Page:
Fracking opponents, however, have expressed skepticism about the number and types of jobs that will result from the shale oil boom. And in Athens County, they've pointed out that the net impact of a fracking boom will be a loss of jobs and economic development, both in tourism and the burgeoning local food movement.
In a Reader's Forum that appeared in The Athens NEWS on Jan. 26, Christine Hughes, owner of several restaurants in Athens (including the Village Bakery), repeated comments she made at the Ohio Statehouse on Jan. 10.
"No one has done a study to find out the economic impact of taking away the livelihood of these 70 to 100 people my business relies on, and the hundreds more people in this food web, this local food economy," she wrote. "Shale drilling and the disposal of its waste products – which we have now in southeast Ohio – are an imminent threat to my livelihood and others who make a living from using our environment responsibly to feed ourselves."
THE OHIO SHALE COALITION-SPONSORED study notes that as recently as a year ago, "expectations of shale development in Ohio focused largely on the Marcellus (shale formation)," which is closer to the surface than the Utica, but does not extend as far west into Ohio (it apparently does not reach into Athens County, for example). Last year, the report says, "it became clear... that Marcellus-related drilling is unlikely to happen very far west of the state's borders with Pennsylvania and West Virginia. In contrast, drilling in the Utica is happening in a much larger area, including around Canton, in northeast Ohio, and even approaching Columbus's easternmost suburbs, among other places."
So far, the closest Utica shale horizontal drilling to Athens is being done in Monroe and Noble counties, two counties to the northeast of Athens County.
In late July, the report said, energy giant Chesapeake Energy, the biggest leaseholder of Utica shale land in the state, announced that its then-1.25 million acres contained shale deposits worth an estimated $20 billion.
Though the Utica drilling got a later start than the Marcellus here, the report notes, state permitting data indicate it is now more frequent and widespread. At the time of the report, seven new wells had been drilled into the Utica in Ohio, though only four had been put into production. The report predicts this number will rise quickly, to nearly 200 wells put into production this year, and over 1,900 by 2014.
In September, however, Chesapeake announced production numbers for three Utica wells suggesting the shale bed will prove a good source of oil and/or dry natural gas and "wet gases."
"Peak daily production was reported at 3.1 million cubic feet of gas and 1,105 barrels of liquids (oil and natural gas liquids) at one of two wells in Carroll County, and 3.8 MCF of gas and 980 barrels (of liquids) at the other," the report states. "Peak daily output at another well, in Harrison County, is appreciably higher at 9.5 MCF of gas and 1.425 barrels of liquid per day."
Production numbers for oil and gas wells producing in 2011 are due at the Ohio Department of Natural Resources' Division of Oil and Gas Resources Management by March 31.
THOMAS OF THE ENERGY POLICY CENTER acknowledged that while there seems to be confidence in the industry that the resource will be rich, actual technical data like that provided by Chesapeake was still hard for the researchers to come by.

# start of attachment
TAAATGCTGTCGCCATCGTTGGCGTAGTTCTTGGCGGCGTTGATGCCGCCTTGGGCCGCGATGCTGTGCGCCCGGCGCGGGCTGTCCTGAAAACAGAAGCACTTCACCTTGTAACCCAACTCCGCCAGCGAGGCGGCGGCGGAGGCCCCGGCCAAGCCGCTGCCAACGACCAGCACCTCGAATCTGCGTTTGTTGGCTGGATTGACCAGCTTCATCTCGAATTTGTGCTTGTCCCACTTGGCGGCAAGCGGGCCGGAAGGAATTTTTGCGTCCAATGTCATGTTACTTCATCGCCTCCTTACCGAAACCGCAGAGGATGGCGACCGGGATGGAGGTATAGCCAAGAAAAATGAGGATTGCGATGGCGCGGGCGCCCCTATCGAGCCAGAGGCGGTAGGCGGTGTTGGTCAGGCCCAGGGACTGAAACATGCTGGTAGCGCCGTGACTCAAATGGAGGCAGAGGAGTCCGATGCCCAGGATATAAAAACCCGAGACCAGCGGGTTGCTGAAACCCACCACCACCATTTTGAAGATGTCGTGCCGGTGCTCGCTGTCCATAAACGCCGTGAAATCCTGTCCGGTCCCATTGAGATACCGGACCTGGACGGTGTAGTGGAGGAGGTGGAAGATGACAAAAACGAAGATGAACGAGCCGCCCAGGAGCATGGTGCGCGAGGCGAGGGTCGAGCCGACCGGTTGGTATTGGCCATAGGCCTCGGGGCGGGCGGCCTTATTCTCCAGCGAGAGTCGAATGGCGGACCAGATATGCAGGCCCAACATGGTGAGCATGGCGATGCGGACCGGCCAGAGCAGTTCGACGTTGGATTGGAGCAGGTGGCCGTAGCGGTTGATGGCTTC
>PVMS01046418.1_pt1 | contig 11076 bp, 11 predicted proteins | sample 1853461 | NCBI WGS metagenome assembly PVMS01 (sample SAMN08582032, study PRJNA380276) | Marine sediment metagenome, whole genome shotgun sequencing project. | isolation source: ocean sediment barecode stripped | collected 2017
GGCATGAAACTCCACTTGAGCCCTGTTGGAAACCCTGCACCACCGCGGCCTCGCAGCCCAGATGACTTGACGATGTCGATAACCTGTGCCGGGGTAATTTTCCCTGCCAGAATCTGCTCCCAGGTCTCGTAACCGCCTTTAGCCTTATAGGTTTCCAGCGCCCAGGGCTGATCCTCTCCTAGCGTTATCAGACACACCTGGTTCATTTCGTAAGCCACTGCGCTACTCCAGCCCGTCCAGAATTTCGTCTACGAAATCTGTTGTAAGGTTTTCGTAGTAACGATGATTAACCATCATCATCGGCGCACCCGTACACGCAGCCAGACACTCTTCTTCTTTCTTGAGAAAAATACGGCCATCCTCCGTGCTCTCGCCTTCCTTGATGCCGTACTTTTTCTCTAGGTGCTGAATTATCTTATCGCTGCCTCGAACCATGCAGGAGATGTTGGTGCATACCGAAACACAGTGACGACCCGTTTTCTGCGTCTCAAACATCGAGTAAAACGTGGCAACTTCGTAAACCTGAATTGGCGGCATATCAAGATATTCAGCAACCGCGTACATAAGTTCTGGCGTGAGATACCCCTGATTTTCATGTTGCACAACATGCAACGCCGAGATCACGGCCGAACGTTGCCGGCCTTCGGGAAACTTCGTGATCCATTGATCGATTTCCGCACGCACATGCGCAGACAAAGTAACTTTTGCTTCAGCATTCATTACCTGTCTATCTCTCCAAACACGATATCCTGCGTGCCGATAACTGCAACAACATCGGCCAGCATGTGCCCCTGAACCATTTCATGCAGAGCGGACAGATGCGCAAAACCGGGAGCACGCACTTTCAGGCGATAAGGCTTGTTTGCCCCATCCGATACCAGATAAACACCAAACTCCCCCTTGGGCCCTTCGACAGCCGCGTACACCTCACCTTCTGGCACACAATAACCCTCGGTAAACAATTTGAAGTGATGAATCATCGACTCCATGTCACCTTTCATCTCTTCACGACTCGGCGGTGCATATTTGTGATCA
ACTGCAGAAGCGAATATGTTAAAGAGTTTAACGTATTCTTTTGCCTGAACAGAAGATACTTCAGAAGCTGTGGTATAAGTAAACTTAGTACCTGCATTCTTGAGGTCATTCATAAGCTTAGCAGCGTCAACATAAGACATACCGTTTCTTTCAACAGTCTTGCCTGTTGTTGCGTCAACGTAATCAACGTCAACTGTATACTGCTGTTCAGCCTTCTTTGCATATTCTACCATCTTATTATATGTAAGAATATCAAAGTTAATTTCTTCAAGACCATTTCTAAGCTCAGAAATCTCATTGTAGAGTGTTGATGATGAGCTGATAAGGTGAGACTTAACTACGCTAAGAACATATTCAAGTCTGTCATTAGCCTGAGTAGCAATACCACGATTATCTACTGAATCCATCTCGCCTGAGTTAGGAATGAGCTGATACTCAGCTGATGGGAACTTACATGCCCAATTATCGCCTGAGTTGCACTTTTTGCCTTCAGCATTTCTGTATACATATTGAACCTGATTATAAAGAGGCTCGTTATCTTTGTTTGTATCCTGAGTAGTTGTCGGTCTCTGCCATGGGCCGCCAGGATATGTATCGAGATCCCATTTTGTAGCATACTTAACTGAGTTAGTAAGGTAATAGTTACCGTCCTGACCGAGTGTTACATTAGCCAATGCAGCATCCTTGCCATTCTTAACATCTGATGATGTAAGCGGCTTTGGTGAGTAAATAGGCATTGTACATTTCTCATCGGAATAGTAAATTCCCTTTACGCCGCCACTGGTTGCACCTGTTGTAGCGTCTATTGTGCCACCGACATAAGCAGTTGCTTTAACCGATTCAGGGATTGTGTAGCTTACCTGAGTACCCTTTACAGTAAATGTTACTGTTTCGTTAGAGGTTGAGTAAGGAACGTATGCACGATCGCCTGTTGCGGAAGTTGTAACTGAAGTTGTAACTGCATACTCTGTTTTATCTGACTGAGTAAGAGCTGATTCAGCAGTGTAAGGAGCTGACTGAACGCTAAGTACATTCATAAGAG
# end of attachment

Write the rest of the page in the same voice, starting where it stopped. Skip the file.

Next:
"We got no response from the producers, who are very tight-lipped about all this," he recalled. Thomas predicted that ultimately, "we just don't have any idea until they start drilling and producing those wells" how much the Utica will produce.
The report is generally optimistic, however. While it notes that well production, especially in shale beds, tends to peak initially and then drop, "sometimes very quickly," and that producers usually over-estimate first-year production rates, "the initial results appear to demonstrate that Ohio's gas and oil industry has embarked on a major expansion."
In addition to jobs and business opportunities created by the boom, another source of economic impact could come from landowners getting big payouts for their mineral rights and putting a lot of new money into the economy. (The study suggested that bonuses of $2,500 per acre and 15 percent royalties are typical in Ohio, though terms are much higher in some high-drilling areas.)
The report notes that past research doesn't make clear just how big an impact this will have; some studies suggest that households getting a big "windfall" payment don't tend to alter their spending patterns much, while others suggest a bigger impact. "All the data collected for this study contain some degree of speculation," the report admits.
As of the report's release date, it noted, producing companies had leased at least 3.8 million acres in Ohio's Utica shale, a process that probably started in 2009. It predicts that this will continue to increase this year, and then start to decline, with 800,000 new acres leased next year, and 400,000 in 2014.
The study sponsors, the Ohio Shale Coalition, on its website describes itself as "a broad-based, statewide partnership for affordable energy and jobs. Its membership includes local chambers of commerce, business, development organizations and individuals who seek to maximize the jobs and economic potential of shale gas and affordable energy production in Ohio."
The study can be downloaded or inspected at the coalition's website.